Solid Pseudopapillary Tumor of Pancreas in a 15-year-old Female: A Case Report

Xiaobing Jin, MD, PhD, Abdur R Khan, MD


Solid pseudopapillary tumor (SPT) is a very rare tumor accounting for only 1% of all pancreatic exocrine tumors. In this case, patient is a 15-year-old female with history of obesity and oligomenorrhea. She was admitted with a six-day history of severe upper abdominal pain, non-bloody vomiting and occasional diarrhea with no history of fever or sick contact. MRI abdominal examination with contrast showed a cystic 3.4 x 2.2 x 2.0 cm mass in the tail of the pancreas. Patient then underwent the distal pancreatectomy and splenectomy. Grossly, the tumor mass is well-circumscribed and has a tan/yellow cystic cut surface. Microscopically, most of the tumor tissue is necrotic.  Sheets of cells demonstrate pseudopapillary arrangement in the preserved area.  The nuclei are uniform without apparent mitotic figures and cytoplasm is moderate and eosinophilic. Immunohistochemistry study revealed that tumor cells are positive for CD10, progesterone receptor, synaptophysin and nuclear beta-catenin staining. Diagnosis of this case is challenging because extensive necrosis of the tumor tissue, however, the small areas of residual tumor still retain the pseudopapillary architecture and nested pattern. Individual tumor cells have monotonous low grade character. Immunoprofile also supports the diagnosis of solid pseudopapillary tumor.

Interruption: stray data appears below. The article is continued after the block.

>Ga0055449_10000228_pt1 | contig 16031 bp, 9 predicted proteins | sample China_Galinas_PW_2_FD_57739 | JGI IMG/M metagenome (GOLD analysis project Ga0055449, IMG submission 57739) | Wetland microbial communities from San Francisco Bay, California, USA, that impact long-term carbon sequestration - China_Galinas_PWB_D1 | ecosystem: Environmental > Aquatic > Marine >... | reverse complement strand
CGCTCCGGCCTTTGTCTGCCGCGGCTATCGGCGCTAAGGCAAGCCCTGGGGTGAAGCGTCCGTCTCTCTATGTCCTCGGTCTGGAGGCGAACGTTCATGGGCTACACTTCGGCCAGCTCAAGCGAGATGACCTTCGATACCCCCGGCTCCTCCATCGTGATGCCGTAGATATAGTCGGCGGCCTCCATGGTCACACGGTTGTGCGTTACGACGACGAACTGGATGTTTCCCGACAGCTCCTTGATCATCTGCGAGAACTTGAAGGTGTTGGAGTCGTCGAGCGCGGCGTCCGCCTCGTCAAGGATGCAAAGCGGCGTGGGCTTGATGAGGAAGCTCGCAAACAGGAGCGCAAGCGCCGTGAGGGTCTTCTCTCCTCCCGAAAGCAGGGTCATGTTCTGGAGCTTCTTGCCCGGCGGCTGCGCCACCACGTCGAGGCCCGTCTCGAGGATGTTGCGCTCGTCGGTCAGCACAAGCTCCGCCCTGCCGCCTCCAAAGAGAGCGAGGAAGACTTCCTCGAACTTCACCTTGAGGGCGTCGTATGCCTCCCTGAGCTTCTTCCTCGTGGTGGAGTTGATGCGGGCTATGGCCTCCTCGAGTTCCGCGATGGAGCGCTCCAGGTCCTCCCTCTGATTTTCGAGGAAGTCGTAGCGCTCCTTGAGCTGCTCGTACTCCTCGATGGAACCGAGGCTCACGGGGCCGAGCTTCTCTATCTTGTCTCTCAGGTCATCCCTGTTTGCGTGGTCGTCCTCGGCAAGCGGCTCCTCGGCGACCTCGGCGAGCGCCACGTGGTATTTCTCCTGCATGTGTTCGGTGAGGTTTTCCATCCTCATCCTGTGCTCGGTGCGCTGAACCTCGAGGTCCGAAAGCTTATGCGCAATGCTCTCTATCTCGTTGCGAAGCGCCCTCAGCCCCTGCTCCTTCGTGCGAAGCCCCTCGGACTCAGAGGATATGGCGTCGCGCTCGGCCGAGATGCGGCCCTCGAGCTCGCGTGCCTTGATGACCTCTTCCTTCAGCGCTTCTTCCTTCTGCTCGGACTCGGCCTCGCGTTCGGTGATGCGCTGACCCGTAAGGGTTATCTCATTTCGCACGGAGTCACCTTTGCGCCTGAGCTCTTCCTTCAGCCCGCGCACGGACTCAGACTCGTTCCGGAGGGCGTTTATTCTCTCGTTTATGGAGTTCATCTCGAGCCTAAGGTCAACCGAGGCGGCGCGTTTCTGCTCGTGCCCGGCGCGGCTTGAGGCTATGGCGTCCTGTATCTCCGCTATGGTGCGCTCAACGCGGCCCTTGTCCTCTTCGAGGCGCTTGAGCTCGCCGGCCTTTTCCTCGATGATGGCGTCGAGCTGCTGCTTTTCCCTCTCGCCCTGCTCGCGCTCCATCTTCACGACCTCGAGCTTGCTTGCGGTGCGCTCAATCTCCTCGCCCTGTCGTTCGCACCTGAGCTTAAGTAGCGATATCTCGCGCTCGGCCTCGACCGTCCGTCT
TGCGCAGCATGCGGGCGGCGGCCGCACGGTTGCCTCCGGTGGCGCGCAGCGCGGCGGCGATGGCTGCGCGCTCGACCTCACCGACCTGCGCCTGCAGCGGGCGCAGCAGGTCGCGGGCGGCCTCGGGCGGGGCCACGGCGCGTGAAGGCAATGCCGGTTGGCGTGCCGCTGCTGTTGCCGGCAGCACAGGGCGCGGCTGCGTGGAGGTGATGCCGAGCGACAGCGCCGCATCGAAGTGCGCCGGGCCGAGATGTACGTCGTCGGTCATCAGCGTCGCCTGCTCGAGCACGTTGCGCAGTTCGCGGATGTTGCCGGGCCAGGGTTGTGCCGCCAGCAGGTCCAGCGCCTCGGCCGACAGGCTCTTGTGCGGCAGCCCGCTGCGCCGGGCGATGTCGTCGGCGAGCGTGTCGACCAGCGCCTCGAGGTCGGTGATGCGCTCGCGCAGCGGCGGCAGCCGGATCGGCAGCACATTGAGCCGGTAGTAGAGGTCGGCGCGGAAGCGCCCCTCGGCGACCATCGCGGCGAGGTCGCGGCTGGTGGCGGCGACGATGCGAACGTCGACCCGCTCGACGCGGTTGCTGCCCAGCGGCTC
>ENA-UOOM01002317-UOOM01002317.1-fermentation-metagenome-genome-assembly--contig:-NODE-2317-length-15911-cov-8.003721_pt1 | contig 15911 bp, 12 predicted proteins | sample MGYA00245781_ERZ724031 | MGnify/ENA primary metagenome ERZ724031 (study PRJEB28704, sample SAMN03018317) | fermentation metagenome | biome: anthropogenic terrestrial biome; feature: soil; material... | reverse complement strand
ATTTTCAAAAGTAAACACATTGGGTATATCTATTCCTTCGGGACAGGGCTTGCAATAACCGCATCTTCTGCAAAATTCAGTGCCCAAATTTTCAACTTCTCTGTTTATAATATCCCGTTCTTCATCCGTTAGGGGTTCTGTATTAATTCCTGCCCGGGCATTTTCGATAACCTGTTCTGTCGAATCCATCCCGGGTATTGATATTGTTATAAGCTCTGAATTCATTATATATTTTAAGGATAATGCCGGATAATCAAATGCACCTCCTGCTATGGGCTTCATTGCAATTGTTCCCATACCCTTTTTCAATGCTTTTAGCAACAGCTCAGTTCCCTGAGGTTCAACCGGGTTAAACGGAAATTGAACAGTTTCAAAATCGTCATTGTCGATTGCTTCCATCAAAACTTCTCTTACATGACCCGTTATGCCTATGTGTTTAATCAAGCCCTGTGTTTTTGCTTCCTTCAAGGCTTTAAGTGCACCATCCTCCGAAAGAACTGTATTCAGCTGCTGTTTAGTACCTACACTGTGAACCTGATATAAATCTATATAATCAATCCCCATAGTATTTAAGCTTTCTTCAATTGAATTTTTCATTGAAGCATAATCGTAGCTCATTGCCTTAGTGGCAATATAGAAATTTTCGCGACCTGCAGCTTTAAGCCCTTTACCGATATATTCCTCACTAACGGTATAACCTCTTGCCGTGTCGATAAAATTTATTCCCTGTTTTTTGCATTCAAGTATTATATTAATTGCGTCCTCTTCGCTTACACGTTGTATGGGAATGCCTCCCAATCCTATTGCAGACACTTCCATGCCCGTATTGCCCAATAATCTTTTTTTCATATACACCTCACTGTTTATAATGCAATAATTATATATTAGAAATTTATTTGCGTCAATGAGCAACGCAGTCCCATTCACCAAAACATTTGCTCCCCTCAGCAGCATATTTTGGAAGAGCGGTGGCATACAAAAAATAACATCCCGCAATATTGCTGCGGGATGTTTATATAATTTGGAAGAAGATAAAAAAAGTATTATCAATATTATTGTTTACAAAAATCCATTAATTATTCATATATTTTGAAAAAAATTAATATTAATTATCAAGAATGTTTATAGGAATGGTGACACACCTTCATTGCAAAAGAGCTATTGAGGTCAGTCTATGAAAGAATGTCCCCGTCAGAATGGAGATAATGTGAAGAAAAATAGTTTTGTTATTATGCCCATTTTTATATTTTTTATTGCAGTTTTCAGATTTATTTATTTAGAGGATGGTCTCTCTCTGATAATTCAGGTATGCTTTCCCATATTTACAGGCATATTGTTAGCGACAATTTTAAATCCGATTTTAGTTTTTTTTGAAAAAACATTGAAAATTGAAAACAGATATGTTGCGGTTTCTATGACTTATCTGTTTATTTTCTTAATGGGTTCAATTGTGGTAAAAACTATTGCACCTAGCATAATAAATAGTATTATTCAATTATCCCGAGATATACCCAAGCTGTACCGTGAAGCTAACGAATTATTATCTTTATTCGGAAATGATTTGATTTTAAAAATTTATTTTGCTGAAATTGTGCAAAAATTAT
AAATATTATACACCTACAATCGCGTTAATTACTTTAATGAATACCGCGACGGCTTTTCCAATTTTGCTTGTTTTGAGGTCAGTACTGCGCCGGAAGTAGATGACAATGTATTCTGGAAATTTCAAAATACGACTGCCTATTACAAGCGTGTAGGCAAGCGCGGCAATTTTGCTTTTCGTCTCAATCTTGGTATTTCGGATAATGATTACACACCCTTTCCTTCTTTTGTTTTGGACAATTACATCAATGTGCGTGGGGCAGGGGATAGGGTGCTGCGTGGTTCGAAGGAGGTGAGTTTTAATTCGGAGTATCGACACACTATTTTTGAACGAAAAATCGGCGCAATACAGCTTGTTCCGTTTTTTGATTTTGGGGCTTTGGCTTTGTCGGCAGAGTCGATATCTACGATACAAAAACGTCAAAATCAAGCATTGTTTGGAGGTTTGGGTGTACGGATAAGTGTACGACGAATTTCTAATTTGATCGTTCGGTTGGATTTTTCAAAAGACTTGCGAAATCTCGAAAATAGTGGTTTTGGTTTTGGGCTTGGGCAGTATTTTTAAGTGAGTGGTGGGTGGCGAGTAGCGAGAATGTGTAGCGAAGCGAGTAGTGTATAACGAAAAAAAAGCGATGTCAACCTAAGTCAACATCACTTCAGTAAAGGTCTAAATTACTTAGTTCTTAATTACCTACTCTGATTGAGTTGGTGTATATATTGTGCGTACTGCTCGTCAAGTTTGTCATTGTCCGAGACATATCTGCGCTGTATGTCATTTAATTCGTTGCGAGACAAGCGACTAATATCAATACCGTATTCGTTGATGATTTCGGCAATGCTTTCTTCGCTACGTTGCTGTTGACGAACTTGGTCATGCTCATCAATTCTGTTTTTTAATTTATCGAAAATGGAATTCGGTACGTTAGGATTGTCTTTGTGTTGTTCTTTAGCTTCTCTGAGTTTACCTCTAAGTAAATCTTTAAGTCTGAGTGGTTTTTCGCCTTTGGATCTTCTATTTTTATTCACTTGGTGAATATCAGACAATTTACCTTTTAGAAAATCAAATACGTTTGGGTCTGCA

[N A J Med Sci. 2019;12(1):021-023.   DOI:  10.7156/najms.2019.1201021]

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